Muvico strives to make its theaters so “the movie is part of the overall entertainment experience” rather than the only focus, according to the company’s website.


For National Amusements and Muvico, luxury movie theaters are all-inclusive and lavish, offering top-notch services in addition to the film itself. Rave Motion Pictures, a theater company based in Dallas, TX, that runs 27 venues across the country, takes a different approach to luxury.

Jeremy Devine, of Rave, said the chain was the first to adopt completely digital production, which offers viewers the cleanest picture possible. Combined with “really, really comfortable” design, this form is what sets Rave apart from the competition.

“We go for the perfect visual presentation,” Devine said. “It’s like an arms race. The first transition was flat [seating] to stadium-style seating, then added amenities.”

Rave’s theaters, which are mostly in the South and Midwest, offer plush seats and four feet of space between rows. Also, each row is 18 inches higher than the seat in front of it, making the stadium higher and deeper than regular theater and giving viewers a comfortable and completely unobstructed view of the film.

Devine recognized that other chains have chosen to go “luxury” in different ways and said the theater industry is constantly evolving.

“Wine and valet parking are definitely a trend,” Devine said. “Our trend is perfect projection.”

He said viewers continue to visit the theater because of the “communal” aspect, but theaters must differentiate themselves from home-viewing options to have continued success.

Unlike National Amusements and Muvico, Rave does not limit shows by age but tries to “capture a wide age demographic,” Devine said. Rave does not target affluent communities, but instead it targets medium-sized markets that are underserved.

Perhaps most pleasing to customers, Rave’s prices are no different from traditional theaters. Devine said by having better service at the same price, the customers receive a bargain, and the company gets an edge over its competition.

Nina Scranton, a COM freshman, said her local theater in Braintree, Mass., has a small “VIP section,” where viewers pay $15 to enjoy the food service in addition to the feature presentation. Scranton said she sat in the VIP section on a trip to the movies with her parents, but said she would be unlikely to pay for VIP access herself, and she would never pay more than $15 for a movie.

“You don’t think of classy when you think of the movies,” she said.


Some theater companies fall in between Rave and Showcase Cinema De Lux on the luxury spectrum. Alamo Drafthouse, which has a number of theaters throughout Texas, offers patrons in-seat dining service and only admits an 18-plus crowd, unless the minor is accompanied by a parent.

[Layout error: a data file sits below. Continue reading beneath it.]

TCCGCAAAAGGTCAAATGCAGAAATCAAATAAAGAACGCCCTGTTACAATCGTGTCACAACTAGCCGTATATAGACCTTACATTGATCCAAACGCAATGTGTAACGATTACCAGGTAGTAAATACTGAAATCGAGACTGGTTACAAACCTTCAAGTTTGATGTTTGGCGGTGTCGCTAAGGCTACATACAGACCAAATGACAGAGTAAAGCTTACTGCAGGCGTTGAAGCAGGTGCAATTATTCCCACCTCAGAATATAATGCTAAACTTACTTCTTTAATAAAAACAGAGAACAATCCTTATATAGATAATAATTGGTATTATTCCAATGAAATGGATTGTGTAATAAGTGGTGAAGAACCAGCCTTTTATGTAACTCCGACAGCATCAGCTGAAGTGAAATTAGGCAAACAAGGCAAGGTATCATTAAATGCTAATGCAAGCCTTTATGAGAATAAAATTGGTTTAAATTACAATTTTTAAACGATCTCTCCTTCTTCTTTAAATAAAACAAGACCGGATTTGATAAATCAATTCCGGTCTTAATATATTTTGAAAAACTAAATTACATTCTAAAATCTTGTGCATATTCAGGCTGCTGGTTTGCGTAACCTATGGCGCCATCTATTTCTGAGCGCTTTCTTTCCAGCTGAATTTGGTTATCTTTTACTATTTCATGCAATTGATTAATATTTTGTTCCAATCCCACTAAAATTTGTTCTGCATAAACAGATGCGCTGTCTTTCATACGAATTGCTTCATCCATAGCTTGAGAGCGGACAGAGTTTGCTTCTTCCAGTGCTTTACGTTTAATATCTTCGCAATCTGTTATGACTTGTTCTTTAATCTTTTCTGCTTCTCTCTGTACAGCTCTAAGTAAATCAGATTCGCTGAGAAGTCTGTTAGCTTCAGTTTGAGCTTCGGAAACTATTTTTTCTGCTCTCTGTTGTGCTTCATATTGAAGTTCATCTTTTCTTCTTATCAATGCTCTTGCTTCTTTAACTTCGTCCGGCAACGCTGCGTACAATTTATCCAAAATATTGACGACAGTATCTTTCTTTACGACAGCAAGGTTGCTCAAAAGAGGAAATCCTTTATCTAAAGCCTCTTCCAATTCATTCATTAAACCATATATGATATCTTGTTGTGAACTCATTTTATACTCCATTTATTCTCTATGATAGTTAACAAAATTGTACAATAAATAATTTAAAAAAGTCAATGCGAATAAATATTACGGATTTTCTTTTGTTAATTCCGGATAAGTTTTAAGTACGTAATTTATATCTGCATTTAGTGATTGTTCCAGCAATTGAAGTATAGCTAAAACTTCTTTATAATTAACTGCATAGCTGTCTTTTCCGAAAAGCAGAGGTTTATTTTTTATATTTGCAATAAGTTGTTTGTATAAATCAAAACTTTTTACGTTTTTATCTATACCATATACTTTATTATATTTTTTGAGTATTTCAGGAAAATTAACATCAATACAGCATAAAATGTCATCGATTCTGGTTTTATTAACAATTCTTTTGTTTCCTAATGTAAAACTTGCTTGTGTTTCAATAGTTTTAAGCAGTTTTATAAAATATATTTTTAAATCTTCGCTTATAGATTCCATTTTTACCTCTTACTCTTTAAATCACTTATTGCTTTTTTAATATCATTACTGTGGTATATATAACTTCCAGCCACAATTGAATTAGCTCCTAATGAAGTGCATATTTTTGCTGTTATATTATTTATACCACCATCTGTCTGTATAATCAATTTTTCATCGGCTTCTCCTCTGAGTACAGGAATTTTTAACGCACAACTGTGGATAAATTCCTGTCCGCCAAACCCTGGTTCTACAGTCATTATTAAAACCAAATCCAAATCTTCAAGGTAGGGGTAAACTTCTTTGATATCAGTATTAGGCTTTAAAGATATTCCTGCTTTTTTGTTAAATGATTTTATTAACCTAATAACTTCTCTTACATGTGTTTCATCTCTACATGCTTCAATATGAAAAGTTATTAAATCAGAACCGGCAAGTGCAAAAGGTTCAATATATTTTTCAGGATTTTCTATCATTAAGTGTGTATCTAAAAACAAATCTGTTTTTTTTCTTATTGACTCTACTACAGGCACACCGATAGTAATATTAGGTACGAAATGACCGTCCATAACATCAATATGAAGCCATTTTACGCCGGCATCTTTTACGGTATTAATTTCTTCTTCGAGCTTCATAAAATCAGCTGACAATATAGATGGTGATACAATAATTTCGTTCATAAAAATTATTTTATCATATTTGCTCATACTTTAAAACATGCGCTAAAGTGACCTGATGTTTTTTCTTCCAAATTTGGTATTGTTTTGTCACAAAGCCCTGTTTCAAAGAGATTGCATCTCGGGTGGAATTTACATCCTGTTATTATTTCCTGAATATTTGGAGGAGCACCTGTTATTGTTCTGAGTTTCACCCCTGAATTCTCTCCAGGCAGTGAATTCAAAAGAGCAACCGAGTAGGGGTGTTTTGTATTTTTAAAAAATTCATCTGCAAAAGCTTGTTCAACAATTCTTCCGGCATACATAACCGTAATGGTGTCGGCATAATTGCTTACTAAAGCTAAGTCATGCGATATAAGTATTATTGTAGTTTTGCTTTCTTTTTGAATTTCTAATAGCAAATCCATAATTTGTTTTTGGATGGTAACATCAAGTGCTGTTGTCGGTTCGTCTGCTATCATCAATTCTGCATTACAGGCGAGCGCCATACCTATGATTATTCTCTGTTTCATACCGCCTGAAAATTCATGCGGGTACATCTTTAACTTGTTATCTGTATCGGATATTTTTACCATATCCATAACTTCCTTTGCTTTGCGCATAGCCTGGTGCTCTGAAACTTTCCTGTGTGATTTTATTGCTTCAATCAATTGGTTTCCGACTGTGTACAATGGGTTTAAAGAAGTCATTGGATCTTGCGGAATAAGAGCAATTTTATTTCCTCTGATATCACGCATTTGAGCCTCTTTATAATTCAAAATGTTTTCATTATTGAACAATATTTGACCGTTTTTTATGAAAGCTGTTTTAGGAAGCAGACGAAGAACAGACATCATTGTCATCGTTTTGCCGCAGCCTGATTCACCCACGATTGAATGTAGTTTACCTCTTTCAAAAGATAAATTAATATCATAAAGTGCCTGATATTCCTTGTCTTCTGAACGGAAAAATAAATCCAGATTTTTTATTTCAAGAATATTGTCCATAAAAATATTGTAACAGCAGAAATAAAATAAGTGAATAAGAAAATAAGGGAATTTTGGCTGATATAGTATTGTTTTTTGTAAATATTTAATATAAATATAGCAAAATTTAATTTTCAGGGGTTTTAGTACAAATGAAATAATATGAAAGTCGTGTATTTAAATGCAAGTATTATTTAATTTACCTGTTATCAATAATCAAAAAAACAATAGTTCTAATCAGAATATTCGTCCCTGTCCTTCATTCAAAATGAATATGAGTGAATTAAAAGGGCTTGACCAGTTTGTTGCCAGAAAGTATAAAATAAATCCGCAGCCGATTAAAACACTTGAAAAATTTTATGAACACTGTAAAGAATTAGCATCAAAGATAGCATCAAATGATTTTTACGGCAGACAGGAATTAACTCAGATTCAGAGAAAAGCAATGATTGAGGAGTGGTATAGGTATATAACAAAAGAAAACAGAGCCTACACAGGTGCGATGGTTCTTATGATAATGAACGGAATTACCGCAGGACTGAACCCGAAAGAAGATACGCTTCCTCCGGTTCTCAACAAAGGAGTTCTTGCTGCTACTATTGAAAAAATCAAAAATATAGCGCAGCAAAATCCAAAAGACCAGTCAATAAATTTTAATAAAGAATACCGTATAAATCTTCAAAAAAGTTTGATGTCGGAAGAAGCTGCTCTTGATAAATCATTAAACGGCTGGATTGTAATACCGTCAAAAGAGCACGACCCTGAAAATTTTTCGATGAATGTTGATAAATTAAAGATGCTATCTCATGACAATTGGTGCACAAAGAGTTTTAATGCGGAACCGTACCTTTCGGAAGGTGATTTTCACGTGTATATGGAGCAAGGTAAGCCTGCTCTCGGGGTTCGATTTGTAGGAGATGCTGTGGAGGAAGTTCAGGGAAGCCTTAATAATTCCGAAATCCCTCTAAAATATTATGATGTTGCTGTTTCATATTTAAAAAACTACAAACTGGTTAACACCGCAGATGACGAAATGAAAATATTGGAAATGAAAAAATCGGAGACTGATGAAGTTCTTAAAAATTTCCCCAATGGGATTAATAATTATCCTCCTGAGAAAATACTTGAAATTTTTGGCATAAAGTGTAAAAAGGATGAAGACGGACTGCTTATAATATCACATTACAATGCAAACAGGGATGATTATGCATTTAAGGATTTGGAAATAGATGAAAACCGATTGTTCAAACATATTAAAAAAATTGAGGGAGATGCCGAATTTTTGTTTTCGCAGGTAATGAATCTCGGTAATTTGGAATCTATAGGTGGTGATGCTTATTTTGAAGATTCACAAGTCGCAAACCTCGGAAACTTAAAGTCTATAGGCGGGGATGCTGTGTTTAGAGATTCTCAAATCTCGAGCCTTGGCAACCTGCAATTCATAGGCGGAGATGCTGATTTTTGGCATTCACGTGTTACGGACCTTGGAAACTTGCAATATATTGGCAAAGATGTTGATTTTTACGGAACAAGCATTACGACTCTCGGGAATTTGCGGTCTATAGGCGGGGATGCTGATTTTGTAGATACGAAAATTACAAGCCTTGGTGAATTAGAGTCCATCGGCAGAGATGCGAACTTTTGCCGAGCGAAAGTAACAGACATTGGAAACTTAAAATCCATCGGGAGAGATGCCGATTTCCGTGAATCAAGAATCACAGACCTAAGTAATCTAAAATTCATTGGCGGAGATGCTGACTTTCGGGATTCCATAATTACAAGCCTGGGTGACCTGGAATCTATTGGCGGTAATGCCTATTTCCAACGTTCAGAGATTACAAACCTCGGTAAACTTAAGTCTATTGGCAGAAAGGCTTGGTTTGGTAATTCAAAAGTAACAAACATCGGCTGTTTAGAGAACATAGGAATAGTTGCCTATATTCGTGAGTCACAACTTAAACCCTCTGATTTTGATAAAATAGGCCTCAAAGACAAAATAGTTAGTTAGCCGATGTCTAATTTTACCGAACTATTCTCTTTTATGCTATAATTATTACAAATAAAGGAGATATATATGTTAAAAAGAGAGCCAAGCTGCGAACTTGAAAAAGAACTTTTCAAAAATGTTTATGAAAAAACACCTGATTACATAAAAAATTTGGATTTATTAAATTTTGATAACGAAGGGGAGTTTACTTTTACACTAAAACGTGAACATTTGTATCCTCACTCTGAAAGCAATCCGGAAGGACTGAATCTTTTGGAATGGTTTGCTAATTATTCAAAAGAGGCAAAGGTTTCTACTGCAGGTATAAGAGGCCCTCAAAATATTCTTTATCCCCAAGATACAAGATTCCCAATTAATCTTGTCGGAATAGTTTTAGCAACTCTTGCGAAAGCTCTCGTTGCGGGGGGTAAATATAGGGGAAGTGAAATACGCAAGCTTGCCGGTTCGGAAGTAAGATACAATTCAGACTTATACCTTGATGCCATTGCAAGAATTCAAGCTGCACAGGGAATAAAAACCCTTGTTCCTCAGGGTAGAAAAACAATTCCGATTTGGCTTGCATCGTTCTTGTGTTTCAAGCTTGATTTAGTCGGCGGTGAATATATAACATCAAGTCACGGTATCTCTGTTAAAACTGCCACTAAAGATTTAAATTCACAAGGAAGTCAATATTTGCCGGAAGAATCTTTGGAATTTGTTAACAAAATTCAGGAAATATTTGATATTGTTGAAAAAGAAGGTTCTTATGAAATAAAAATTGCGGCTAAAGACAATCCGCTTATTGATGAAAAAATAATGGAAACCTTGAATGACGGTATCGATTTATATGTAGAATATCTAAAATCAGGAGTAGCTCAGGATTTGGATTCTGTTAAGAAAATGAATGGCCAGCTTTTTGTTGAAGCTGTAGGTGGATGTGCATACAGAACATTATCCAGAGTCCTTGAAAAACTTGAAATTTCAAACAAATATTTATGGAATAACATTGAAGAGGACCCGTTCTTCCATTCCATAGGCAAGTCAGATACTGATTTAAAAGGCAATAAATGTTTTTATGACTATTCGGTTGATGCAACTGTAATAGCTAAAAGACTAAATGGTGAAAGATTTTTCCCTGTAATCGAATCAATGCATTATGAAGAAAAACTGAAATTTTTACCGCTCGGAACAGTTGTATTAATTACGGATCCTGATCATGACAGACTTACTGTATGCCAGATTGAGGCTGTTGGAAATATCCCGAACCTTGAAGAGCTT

John Gross, Alamo’s creative director, said he considers the chain more of an “eat-drink-movie concept” than a luxury theater. Alamo theaters look like traditional movie theaters, except each seat is behind a table. Gross said the chain prides itself on combining the best in beer, food, movies and a good time.

“Our main draw is that we’re fun,” Gross said, citing Alamo’s many specials, such as “Weird Wednesdays” or “Spaghetti Westerns” that attract a wide variety of viewers.

“We’re all over the place, but it seems to work,” he said. “After you’ve had all that, it’s hard to go back to the megaplex.”

Alamo’s ticket prices are slightly less than admission to traditional movie theaters in the area, Gross said.

Chunky’s Cinema and Pub, with three theaters in Massachusetts and New Hampshire, offers services similar to Alamo’s but targets families rather than just adults, owner Jim Nagel said.

Nagel described Chunky’s as “a restaurant inside of a movie theater,” where moviegoers sit in oversized limousine seats, but the owner does not consider his chain “luxury” theaters. The atmosphere and menu of Chunky’s has a more casual feel than the cinemas with fine-dining restaurants.

Chunky’s does well with children’s and family films, and like Alamo Drafthouse, the company keeps prices about 20 percent less than traditional theaters in the area, Nagel said.



In a time of economic turmoil and pinched pennies, it would seem that movie theaters would be one of the first places to take an economic hit. However, the luxury theater industry continues to grow. Muvico will be expanding its theaters into New York, California, Washington, D.C., and Philadelphia over the next two years, according to the company’s website.

Divine, of Rave, said Village Roadshow Limited, which operates “super-lux” theaters in Australia, also plans to open cinemas in the United States this year.